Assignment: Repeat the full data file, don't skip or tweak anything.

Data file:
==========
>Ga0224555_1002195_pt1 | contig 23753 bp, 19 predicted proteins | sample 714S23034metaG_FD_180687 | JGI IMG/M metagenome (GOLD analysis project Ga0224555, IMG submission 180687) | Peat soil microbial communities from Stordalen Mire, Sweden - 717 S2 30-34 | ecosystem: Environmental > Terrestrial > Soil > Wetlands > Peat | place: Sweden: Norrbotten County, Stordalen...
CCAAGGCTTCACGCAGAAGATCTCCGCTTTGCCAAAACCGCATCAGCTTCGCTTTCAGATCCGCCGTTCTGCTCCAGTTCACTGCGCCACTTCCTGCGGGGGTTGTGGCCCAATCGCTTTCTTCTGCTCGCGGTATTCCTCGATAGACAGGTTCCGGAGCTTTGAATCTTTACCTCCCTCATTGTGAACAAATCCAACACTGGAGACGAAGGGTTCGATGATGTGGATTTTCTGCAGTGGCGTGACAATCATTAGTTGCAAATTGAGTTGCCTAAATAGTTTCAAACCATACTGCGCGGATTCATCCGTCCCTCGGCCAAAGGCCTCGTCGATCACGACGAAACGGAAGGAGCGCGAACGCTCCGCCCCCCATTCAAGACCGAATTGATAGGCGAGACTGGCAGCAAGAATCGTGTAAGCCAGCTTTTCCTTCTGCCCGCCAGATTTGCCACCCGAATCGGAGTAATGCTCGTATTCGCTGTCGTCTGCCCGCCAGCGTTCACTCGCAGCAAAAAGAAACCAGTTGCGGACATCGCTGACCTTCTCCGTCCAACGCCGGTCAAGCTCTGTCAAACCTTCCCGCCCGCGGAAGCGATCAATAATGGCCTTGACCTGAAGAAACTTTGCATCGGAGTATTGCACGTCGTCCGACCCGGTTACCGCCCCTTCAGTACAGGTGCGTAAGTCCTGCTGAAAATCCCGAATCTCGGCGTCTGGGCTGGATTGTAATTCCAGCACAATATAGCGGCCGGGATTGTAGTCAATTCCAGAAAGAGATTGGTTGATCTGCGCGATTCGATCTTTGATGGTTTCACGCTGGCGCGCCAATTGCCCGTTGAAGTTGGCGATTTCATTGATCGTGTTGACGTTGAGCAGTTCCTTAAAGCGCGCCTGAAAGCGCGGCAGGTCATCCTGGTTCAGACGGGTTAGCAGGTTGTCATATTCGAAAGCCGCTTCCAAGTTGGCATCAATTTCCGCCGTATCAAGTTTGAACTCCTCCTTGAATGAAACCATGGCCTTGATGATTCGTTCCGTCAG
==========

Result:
>Ga0224555_1002195_pt1 | contig 23753 bp, 19 predicted proteins | sample 714S23034metaG_FD_180687 | JGI IMG/M metagenome (GOLD analysis project Ga0224555, IMG submission 180687) | Peat soil microbial communities from Stordalen Mire, Sweden - 717 S2 30-34 | ecosystem: Environmental > Terrestrial > Soil > Wetlands > Peat | place: Sweden: Norrbotten County, Stordalen...
CCAAGGCTTCACGCAGAAGATCTCCGCTTTGCCAAAACCGCATCAGCTTCGCTTTCAGATCCGCCGTTCTGCTCCAGTTCACTGCGCCACTTCCTGCGGGGGTTGTGGCCCAATCGCTTTCTTCTGCTCGCGGTATTCCTCGATAGACAGGTTCCGGAGCTTTGAATCTTTACCTCCCTCATTGTGAACAAATCCAACACTGGAGACGAAGGGTTCGATGATGTGGATTTTCTGCAGTGGCGTGACAATCATTAGTTGCAAATTGAGTTGCCTAAATAGTTTCAAACCATACTGCGCGGATTCATCCGTCCCTCGGCCAAAGGCCTCGTCGATCACGACGAAACGGAAGGAGCGCGAACGCTCCGCCCCCCATTCAAGACCGAATTGATAGGCGAGACTGGCAGCAAGAATCGTGTAAGCCAGCTTTTCCTTCTGCCCGCCAGATTTGCCACCCGAATCGGAGTAATGCTCGTATTCGCTGTCGTCTGCCCGCCAGCGTTCACTCGCAGCAAAAAGAAACCAGTTGCGGACATCGCTGACCTTCTCCGTCCAACGCCGGTCAAGCTCTGTCAAACCTTCCCGCCCGCGGAAGCGATCAATAATGGCCTTGACCTGAAGAAACTTTGCATCGGAGTATTGCACGTCGTCCGACCCGGTTACCGCCCCTTCAGTACAGGTGCGTAAGTCCTGCTGAAAATCCCGAATCTCGGCGTCTGGGCTGGATTGTAATTCCAGCACAATATAGCGGCCGGGATTGTAGTCAATTCCAGAAAGAGATTGGTTGATCTGCGCGATTCGATCTTTGATGGTTTCACGCTGGCGCGCCAATTGCCCGTTGAAGTTGGCGATTTCATTGATCGTGTTGACGTTGAGCAGTTCCTTAAAGCGCGCCTGAAAGCGCGGCAGGTCATCCTGGTTCAGACGGGTTAGCAGGTTGTCATATTCGAAAGCCGCTTCCAAGTTGGCATCAATTTCCGCCGTATCAAGTTTGAACTCCTCCTTGAATGAAACCATGGCCTTGATGATTCGTTCCGTCAG